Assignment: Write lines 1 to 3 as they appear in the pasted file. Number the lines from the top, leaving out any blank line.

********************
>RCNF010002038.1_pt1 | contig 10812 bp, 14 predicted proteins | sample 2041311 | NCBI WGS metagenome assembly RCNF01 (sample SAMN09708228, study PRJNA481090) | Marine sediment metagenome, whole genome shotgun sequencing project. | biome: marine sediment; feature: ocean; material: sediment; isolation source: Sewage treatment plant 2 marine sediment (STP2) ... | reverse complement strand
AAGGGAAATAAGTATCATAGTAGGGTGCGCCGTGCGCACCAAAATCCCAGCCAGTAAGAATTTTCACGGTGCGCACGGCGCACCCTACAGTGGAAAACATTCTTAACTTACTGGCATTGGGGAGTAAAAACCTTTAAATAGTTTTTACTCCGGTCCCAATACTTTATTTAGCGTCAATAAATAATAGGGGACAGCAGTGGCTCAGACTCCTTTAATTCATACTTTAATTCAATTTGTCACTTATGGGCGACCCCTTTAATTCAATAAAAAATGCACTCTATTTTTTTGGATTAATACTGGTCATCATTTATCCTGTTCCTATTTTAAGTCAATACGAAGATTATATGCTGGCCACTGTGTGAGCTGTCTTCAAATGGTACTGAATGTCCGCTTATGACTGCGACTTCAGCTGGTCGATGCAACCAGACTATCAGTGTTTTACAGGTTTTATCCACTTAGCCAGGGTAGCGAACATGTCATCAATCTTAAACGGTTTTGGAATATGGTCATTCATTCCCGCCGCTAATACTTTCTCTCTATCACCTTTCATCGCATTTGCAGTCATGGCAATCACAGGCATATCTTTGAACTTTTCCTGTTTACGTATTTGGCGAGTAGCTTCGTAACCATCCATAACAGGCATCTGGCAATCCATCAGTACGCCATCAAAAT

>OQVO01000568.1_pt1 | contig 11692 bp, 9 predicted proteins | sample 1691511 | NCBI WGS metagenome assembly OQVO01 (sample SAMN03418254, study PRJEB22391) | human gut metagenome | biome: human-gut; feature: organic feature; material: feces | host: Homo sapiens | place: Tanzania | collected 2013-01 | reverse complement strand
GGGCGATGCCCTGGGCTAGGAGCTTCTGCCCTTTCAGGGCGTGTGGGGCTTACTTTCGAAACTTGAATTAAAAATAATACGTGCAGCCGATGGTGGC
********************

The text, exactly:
>RCNF010002038.1_pt1 | contig 10812 bp, 14 predicted proteins | sample 2041311 | NCBI WGS metagenome assembly RCNF01 (sample SAMN09708228, study PRJNA481090) | Marine sediment metagenome, whole genome shotgun sequencing project. | biome: marine sediment; feature: ocean; material: sediment; isolation source: Sewage treatment plant 2 marine sediment (STP2) ... | reverse complement strand
AAGGGAAATAAGTATCATAGTAGGGTGCGCCGTGCGCACCAAAATCCCAGCCAGTAAGAATTTTCACGGTGCGCACGGCGCACCCTACAGTGGAAAACATTCTTAACTTACTGGCATTGGGGAGTAAAAACCTTTAAATAGTTTTTACTCCGGTCCCAATACTTTATTTAGCGTCAATAAATAATAGGGGACAGCAGTGGCTCAGACTCCTTTAATTCATACTTTAATTCAATTTGTCACTTATGGGCGACCCCTTTAATTCAATAAAAAATGCACTCTATTTTTTTGGATTAATACTGGTCATCATTTATCCTGTTCCTATTTTAAGTCAATACGAAGATTATATGCTGGCCACTGTGTGAGCTGTCTTCAAATGGTACTGAATGTCCGCTTATGACTGCGACTTCAGCTGGTCGATGCAACCAGACTATCAGTGTTTTACAGGTTTTATCCACTTAGCCAGGGTAGCGAACATGTCATCAATCTTAAACGGTTTTGGAATATGGTCATTCATTCCCGCCGCTAATACTTTCTCTCTATCACCTTTCATCGCATTTGCAGTCATGGCAATCACAGGCATATCTTTGAACTTTTCCTGTTTACGTATTTGGCGAGTAGCTTCGTAACCATCCATAACAGGCATCTGGCAATCCATCAGTACGCCATCAAAAT

>OQVO01000568.1_pt1 | contig 11692 bp, 9 predicted proteins | sample 1691511 | NCBI WGS metagenome assembly OQVO01 (sample SAMN03418254, study PRJEB22391) | human gut metagenome | biome: human-gut; feature: organic feature; material: feces | host: Homo sapiens | place: Tanzania | collected 2013-01 | reverse complement strand